Juvenile Misdemeanor Violations of Drug Laws

It’s no secret that America’s youth occasionally experiments with recreational drugs. In fact, 22.6% of Florida’s high school students surveyed in a 2014 Florida Youth Substance Abuse Survey conducted by the Executive Office of the Governor have admitted to using marijuana at least one time in their lifetime, and 42.6% of Florida high school students admitted to binge drinking at least one time in their life. Being in possession of recreational or pharmaceutical drugs without a valid reason and a legal prescription is illegal. This behavior is not ideal, however it is not uncommon or unheard of by any means. Inevitably, juveniles will be caught by law enforcement with drugs in their possession and will be charged for them. Drug offenses tarnish a person’s criminal record and could inhibit future employment or membership of certain agencies or companies as a result. The justice system tends to be strict on youth who use drugs as a means of deterring other young people from engaging in the same behavior.

Florida law dictates that to be charged with drug possession, the State examines three factors when proceeding with a case:

  1. Illegal nature of the controlled substance: The State must prove that the substance in question is, in fact, illegal and specifically prohibited by Florida law to result in a guilty conviction.
  2. Defendant’s Knowledge: The State must prove that the defendant actually knew, or should have known that the substance in question is an illegal controlled substance.
  3. Defendant’s Control: The State must prove that the defendant had control over the location and presence of the controlled substance. The prosecution’s case is much easier to pursue if the defendant was holding the drugs or a container used to store the drugs, rather than if they were in an area nearby or in a car that was not controlled by the defendant.

Simple possession charges are misdemeanors of the first degree and are punishable by up to one year in jail. First-time juvenile cases are almost always done in juvenile court, with the opportunity to have the charged sealed from the defendant’s record. Sentences typically end up as some combination of counseling, probation, diversion or, in rare cases, detention. The State is aware that juveniles who are convicted and left with a criminal record are more likely to reoffend than those who have a clean criminal record. Because of this, the juvenile system will allow for minors with simple possession charges be diverted from the criminal system and allow them to walk away from the experience without a criminal record. Juveniles are more likely to learn from and become rehabilitated from drug possession when they are given the opportunity to make good on their mistake, rather than when they are stuck with harsh penalties and a criminal history.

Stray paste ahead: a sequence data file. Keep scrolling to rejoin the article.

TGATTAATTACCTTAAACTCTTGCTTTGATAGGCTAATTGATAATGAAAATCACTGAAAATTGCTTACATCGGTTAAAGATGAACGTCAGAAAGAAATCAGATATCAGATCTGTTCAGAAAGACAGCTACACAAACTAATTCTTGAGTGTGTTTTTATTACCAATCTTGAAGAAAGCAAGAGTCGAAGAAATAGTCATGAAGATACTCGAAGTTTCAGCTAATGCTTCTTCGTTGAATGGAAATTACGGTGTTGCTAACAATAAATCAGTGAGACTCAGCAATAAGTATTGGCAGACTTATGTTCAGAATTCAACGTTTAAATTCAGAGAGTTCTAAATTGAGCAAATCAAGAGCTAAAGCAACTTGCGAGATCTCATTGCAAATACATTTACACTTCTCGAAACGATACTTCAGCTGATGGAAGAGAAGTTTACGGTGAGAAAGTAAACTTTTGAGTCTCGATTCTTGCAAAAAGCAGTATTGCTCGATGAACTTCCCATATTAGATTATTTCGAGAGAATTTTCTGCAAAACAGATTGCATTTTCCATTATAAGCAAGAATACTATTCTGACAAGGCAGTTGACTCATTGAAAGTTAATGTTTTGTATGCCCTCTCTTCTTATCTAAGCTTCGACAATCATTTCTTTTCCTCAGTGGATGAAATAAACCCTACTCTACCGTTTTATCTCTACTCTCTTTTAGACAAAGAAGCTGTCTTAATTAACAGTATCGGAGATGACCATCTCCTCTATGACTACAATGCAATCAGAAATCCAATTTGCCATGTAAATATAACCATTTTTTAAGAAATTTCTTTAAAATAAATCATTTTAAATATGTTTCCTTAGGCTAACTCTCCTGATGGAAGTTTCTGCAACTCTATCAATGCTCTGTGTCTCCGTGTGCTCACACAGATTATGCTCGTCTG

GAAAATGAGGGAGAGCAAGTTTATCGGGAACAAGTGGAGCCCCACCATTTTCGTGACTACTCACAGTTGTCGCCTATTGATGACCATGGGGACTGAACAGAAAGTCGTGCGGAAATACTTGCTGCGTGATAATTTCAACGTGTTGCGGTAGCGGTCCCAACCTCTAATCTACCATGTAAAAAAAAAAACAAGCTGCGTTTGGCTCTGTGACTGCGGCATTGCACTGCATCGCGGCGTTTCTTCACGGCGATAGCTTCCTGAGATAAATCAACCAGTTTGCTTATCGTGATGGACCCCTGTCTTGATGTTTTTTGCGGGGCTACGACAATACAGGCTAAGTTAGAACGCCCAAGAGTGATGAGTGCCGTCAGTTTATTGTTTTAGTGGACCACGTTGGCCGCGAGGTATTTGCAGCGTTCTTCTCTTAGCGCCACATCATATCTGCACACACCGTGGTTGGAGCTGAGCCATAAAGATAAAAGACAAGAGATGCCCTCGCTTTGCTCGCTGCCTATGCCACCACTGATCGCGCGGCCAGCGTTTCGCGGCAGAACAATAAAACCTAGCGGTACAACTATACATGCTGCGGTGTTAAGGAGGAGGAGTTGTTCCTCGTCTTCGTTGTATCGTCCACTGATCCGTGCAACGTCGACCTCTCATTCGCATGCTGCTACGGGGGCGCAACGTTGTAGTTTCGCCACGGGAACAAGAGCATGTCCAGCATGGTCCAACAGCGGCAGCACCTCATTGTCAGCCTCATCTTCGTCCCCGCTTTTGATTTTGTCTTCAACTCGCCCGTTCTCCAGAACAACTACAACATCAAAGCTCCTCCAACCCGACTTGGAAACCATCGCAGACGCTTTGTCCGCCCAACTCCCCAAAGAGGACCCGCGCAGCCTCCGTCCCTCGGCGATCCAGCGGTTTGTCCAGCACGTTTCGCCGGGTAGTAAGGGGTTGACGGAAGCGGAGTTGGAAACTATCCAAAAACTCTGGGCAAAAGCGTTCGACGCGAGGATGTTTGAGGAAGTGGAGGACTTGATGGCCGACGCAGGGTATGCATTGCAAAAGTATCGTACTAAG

In Florida, there are specific guidelines to distinguish types and amounts of drugs that will deem them simple misdemeanor possession versus felony possession or intent to sell. Florida is a unique state in the sense that prescription pill abuse has been rampant in the state, so law enforcement and legislature cracked down upon it specifically.

  • Marijuana: marijuana is the most commonly used drug in the state of Florida. Florida has remained tight on marijuana laws despite liberalization in different states across the country such as New York, Colorado and California. Simple misdemeanor marijuana possession is defined as possession of less than 20 grams without clear intent to sell. The phrase “intent to sell is defined as having a scale or weighing device, individualized baggies or any other proof of distribution will automatically bump the charge up from misdemeanor to felony. Possession of more than 20 grams is a felony punishable by up to 5 years in jail and a fine of $5,000. Trafficking charges will result if the defendant is in possession of more than 25 pounds of marijuana. Possession of any amount of marijuana within 1,000 feet of a school is a felony, punishable by up to 15 years in prison and a fine of $10,000.
  • Cocaine: Due to the rapid influence of cocaine in South Florida in the 1980’s, Florida law enforcement is very tough on cocaine possession and sale. Possession of any amount of cocaine is a felony of the third degree in the state of Florida. Possession of 28 grams or more is a felony of the first degree. Juveniles arrested for possession of cocaine are typically processed in regular adult court under normal Florida law.